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(f) In addition to the other requirements of this rule, all persons who desire to be admitted to practice law shall produce evidence of satisfactory completion of the Multistate Professional Responsibility Examination. The Board of Bar Examiners shall determine the minimum score level which will establish satisfactory completion of the Multistate Professional Responsibility Examination, wherever such satisfactory completion may be required by these rules.
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(10) (a) An applicant who is domiciled in the United States, is of the age of 18 years, and meets the following requirements may, upon motion, be admitted to the practice of law without taking and passing the New Hampshire bar examination.
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(11) An applicant who is domiciled in the United States, is of the age of 18 years, and meets the following requirements may, upon motion, be admitted to the practice of law without taking and passing the New Hampshire bar examination, provided that the State of Vermont allows admission without examination of persons admitted to practice law in New Hampshire under circumstances comparable to those set forth in this rule.

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(g) Have completed at least fifteen hours of continuing legal education on New Hampshire practice and procedure in courses approved by the NHMCLE Board within one year immediately preceding the date upon which the motion is filed and be certified by the NHMCLE Board as satisfying this requirement; and
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(12) An applicant who is domiciled in the United States, is of the age of 18 years, and meets the following requirements may, upon motion, be admitted to the practice of law without taking and passing the New Hampshire bar examination, provided that the State of Maine allows admission without examination of persons admitted to practice law in New Hampshire under circumstances comparable to those set forth in this rule. The applicant shall.
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(h) Have completed at least fifteen hours of continuing legal education on New Hampshire practice and procedure in courses approved by the NHMCLE Board within one year immediately preceding the date upon which the motion is filed and be certified by the NHMCLE Board as satisfying this requirement; and
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(13) An applicant who is domiciled in the United States, is of the age of 18 years, and meets the following requirements may be admitted to the practice of law after taking and passing a variant of the New Hampshire bar examination to consist of rigorous, repeated and comprehensive evaluation of legal skills and abilities, the criteria for which will be established by the supreme court, and which will amount to more than the twelve hours of testing required for the conventional bar examination. The applicant shall:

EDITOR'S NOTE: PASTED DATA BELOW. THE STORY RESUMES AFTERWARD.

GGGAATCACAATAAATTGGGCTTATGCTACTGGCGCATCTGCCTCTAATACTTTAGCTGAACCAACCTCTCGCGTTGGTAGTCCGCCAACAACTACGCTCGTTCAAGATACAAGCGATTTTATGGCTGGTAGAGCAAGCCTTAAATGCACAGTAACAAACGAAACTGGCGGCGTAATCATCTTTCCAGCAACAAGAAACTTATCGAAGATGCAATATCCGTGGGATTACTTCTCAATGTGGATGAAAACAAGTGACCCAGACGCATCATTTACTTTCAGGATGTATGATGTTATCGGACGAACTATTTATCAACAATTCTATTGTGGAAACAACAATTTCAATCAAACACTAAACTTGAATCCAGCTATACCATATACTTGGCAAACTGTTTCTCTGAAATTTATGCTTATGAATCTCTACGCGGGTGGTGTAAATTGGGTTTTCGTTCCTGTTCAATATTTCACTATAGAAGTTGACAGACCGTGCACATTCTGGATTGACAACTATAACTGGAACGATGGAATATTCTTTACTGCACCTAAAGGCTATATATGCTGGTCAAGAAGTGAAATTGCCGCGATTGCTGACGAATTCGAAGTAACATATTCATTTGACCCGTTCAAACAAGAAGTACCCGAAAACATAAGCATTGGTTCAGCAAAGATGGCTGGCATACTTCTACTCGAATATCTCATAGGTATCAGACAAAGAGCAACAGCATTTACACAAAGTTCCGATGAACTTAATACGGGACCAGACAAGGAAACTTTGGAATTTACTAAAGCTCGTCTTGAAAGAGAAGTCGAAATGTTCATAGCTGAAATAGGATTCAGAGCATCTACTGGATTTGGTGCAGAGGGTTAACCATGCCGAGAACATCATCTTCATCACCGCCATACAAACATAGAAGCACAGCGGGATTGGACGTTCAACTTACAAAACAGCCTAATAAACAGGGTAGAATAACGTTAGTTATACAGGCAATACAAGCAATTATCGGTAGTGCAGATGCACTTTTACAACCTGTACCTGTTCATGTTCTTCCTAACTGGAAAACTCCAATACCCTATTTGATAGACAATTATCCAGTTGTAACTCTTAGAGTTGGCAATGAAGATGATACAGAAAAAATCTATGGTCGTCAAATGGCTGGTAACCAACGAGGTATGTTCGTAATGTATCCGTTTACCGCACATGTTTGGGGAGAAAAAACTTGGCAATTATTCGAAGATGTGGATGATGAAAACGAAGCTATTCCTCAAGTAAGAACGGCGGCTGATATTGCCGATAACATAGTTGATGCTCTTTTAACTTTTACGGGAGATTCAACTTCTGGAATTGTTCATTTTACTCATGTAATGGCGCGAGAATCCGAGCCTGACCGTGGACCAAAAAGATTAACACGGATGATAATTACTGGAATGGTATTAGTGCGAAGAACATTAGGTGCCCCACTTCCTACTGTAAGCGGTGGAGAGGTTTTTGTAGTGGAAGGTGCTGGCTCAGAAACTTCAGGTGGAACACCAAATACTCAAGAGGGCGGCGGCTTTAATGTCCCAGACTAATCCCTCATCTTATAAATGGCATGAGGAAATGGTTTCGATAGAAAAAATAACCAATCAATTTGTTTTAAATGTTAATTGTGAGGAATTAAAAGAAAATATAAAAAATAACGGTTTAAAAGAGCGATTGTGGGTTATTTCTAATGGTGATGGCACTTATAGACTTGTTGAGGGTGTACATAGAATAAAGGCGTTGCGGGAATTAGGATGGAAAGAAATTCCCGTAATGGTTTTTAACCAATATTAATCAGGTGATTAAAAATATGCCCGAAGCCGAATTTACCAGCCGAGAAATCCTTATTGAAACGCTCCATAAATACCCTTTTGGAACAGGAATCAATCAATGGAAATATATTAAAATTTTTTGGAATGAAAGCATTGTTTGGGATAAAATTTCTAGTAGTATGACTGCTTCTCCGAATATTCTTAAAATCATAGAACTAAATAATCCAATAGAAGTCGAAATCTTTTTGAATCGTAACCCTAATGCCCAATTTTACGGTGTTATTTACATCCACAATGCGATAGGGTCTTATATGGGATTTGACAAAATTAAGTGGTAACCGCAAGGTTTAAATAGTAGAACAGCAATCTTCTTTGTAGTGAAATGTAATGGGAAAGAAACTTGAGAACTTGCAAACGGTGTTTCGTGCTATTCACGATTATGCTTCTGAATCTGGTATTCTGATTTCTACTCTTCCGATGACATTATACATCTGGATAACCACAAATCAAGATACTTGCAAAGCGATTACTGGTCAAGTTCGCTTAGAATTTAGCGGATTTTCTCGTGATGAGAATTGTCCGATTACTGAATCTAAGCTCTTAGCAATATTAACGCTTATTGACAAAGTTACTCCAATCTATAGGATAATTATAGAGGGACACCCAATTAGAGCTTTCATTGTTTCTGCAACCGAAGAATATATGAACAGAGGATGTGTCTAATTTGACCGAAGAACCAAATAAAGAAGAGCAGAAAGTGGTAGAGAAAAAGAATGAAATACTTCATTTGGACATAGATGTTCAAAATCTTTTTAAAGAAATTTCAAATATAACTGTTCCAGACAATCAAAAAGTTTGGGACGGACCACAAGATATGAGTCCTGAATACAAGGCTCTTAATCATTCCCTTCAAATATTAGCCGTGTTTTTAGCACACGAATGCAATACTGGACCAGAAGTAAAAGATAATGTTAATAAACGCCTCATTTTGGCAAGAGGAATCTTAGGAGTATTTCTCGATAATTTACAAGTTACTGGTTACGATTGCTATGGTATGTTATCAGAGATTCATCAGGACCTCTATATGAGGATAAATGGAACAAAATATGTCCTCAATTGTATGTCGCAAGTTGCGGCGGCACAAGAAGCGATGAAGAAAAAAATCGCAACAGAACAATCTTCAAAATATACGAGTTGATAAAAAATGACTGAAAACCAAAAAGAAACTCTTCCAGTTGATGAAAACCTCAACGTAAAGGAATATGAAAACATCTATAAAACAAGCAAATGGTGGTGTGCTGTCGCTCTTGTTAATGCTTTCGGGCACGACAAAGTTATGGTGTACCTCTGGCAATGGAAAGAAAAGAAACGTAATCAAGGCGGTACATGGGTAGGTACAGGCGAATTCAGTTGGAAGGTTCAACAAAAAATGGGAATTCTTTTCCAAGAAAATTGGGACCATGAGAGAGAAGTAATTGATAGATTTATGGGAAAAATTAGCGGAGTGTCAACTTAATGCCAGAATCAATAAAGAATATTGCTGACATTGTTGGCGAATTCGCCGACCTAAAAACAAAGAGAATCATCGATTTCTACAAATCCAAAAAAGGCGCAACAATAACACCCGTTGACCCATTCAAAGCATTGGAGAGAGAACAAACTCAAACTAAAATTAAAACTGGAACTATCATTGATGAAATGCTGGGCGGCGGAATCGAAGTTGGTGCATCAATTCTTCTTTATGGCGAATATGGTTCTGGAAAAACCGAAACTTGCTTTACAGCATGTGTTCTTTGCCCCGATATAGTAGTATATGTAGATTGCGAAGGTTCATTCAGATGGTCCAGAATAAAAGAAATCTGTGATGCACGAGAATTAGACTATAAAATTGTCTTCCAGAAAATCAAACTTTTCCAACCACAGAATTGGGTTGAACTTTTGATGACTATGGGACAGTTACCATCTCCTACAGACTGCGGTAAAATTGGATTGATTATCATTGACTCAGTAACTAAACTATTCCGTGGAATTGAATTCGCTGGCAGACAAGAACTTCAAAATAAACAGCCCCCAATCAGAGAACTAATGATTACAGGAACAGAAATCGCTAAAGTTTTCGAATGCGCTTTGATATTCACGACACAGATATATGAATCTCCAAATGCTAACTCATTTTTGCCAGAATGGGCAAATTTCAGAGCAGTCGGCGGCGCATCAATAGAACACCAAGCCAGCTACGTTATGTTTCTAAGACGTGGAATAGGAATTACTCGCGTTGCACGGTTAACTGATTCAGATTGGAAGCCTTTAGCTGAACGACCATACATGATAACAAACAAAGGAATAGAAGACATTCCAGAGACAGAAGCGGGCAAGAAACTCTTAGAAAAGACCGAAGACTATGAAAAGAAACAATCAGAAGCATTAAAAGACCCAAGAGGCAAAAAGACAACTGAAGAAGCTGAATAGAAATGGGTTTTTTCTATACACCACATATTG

(a) Have, prior to admission, and within one year of the date upon which the application for admission is filed, successfully completed, to the satisfaction of the board of bar examiners, the Daniel Webster Scholar Honors Program offered at the Franklin Pierce Law Center in Concord, New Hampshire, and been certified by the board of bar examiners as satisfying this requirement;
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N.H. Sup. Ct. RULE 53.1

NHMCLE Requirement
A. Purpose. Continuing legal education improves the administration of justice and benefits the public interest. Regular participation in continuing legal education programs strengthens the professional skills of practicing lawyers, affords them periodic opportunities for professional self-evaluation and enhances the quality of legal services rendered to the public. This Rule requires active members of the New Hampshire Bar to participate in additional legal study throughout their careers.
B. Number of Hours Required
1. In General — Every person covered by this rule shall complete twelve (12) hours of continuing legal education in each reporting year. At least two (2) hours of such continuing legal education shall be in the area of legal ethics, professionalism or the prevention of malpractice, substance abuse or attorney-client disputes.


Inside New Hampshire Admission Laws